The Latest: Firm blasts US curbs on mining near Yellowstone
BILLINGS, Mont. (AP) — A representative of a company seeking to mine for gold near Yellowstone National Park says a halt on new mining claims in the area appears designed to sink the project.
U.S. Interior Secretary Sally Jewell on Monday announced a two-year ban on new mining claims across more than 30,000 acres of public land north of the park.
Jewell said the move does not directly impact two mining projects under consideration on private land.
Shaun Dykes with the company Lucky Minerals says the government action could prompt potential investors to take their money elsewhere.
Dykes says the mineral reserves target by his company near Emigrant, Montana, hold up to 10 million ounces of gold and mining could be a boon to the region’s economy
Wyoming and Montana file legal challenge to BLM methane rule
CHEYENNE, Wyo. (AP) — Wyoming and Montana are pushing to block a rule that President Barack Obama’s administration issued last week seeking to restrict how oil companies burn off natural gas on public lands.
In the federal lawsuit filed Friday in Cheyenne, the states argue that the U.S. Bureau of Land Management lacks authority over air quality issues.
Energy companies frequently “flare,” or burn off, large volumes of natural gas at drilling sites because it makes less money than oil.
Wyoming Gov. Matt Mead says his state already has effective limits on venting and flaring of natural gas.
The federal rule seeks to reduce waste and harmful methane emissions to address climate change. Although the incoming Republican administration of President-elect Donald Trump could rescind the rule, doing so would likely take months.
Commissioner rejects ethics complaint against Gov. Bullock
HELENA, Mont. (AP) — The state commissioner of political practices rejected an ethics complaint against Gov. Steve Bullock, saying it was filed too late, did not state a potential violation of ethics law and that its illegal release was clearly an attempt to embarrass the governor as he sought re-election.
Commissioner of Political Practices Jonathan Motl on Monday rejected the complaint Republican Rep. Brad Tschida (CHEE’-duh) of Missoula. It alleged Bullock and Commerce Director Meg O’Leary misused the state plane by flying to a Paul McCartney concert in Missoula in August 2014 and violated ethics laws by accepting concert tickets.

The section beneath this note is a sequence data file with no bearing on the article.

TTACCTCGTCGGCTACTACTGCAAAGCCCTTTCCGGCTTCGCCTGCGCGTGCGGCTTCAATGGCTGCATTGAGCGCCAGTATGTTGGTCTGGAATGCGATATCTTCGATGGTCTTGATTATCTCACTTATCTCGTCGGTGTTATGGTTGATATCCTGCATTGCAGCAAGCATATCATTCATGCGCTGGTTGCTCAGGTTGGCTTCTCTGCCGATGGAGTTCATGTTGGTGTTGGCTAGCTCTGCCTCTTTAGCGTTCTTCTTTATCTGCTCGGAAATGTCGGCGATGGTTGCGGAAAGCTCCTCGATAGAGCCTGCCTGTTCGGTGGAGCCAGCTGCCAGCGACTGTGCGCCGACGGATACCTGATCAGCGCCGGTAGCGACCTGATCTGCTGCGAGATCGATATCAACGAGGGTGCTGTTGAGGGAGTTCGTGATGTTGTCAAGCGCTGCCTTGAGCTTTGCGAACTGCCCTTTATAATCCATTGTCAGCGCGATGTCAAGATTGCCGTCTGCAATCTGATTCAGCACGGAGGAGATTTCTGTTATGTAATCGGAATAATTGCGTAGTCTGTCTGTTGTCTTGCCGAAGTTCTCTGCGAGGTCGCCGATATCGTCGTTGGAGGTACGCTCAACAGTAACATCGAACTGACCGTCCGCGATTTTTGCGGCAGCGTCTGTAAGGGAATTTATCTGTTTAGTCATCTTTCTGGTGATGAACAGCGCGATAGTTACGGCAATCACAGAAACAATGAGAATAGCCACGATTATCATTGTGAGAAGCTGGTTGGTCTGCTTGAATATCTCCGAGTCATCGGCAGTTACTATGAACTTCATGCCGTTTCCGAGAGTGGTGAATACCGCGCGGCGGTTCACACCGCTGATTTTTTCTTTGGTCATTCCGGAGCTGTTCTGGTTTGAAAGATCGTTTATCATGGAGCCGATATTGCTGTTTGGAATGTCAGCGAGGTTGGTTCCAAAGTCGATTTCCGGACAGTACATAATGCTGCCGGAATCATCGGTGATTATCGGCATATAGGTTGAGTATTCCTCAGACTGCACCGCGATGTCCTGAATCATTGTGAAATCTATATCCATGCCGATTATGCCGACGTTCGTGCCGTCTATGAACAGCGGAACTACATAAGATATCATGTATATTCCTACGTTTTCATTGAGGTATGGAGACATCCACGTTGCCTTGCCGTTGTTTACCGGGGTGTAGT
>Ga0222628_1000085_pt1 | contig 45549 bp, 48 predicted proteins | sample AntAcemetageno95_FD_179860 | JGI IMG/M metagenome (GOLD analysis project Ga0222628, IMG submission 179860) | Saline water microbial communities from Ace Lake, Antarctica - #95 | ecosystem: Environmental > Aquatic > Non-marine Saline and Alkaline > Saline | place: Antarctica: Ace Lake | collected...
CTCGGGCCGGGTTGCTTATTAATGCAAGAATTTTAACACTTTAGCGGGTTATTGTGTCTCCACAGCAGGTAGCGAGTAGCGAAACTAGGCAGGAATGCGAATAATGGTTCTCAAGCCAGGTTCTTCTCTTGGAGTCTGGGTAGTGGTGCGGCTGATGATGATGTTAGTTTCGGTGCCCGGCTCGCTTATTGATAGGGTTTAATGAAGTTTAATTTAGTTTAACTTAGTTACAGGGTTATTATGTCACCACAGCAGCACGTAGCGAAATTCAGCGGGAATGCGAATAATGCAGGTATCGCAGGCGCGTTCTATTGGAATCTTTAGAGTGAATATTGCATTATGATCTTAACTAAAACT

Motl said the complaint was filed past the two-year statute of limitations and that it didn’t say how accepting the tickets might cause Bullock or O’Leary to depart from their official duties.
A spokeswoman for Bullock called the complaint ridiculous while Tschida’s attorney called Motl’s decision a whitewash.
Grizzly bear mauls, seriously injures Montana elk hunter
GREAT FALLS, Mont. (AP) — Montana wildlife officials say a female grizzly bear protecting her two cubs attacked and seriously injured an elk hunter.
Fish, Wildlife and Parks Warden Capt. Dave Holland tells the Great Falls Tribune (gftrib.com/2fjTaEz) that an initial investigation indicates it was a surprise encounter, with the bear defending her cubs.
The man didn’t fire any shots at the bear, which ran off after the attack Sunday. It occurred on private property near the small northwestern city of Choteau.
The injured man, whose identity hasn’t been released, was part of a hunting party and was taken by private vehicle to a clinic in Choteau, then flown by helicopter to a hospital in Great Falls.
State officials plan to visit the site Monday.
Man convicted of continually stalking woman gets prison
KALISPELL, Mont. (AP) — A Bigfork man has been sentenced to four years in prison for felony stalking, including cutting off a GPS monitor and traveling to Colorado where he was arrested within a mile of the woman’s house.
The Daily Inter Lake reports (bit.ly/2fi9su5) District Judge David Ortley sentenced Severin Gislason on Nov. 15 to 15 years in prison with 11 years suspended.
Prosecutors said Gislason was on probation for burglary and had been court-ordered not to contact the woman, but continued to text her, even using a phone app to disguise his number.
He was charged with felony stalking in 2015 and was released from jail with a GPS monitor. After his arrest in Colorado, Gislason called the woman from jail. Prosecutors say he acted as his own attorney to confront the woman during his trial before pleading guilty.
Kansas gun case pits federal law against state’s rights
WICHITA, Kan. (AP) — The convictions of two men who relied on a Kansas law to protect them from prosecution for federal firearms violations have raised questions about the legal basis for gun control.
The National Firearms Act is a part of the Internal Revenue code enacted under Congress’ power to levy taxes. The prosecution of Shane Cox and Jeremy Kettler raises the question of whether that taxing authority can be used to regulate firearms that stay within state borders.
A jury found them guilty of federal firearms violations in a case with Second Amendment and state rights implications that even the judge overseeing it expects to ultimately end up before the U.S. Supreme Court.
Their defense attorneys contend their clients believed the Kansas law made their activities legal.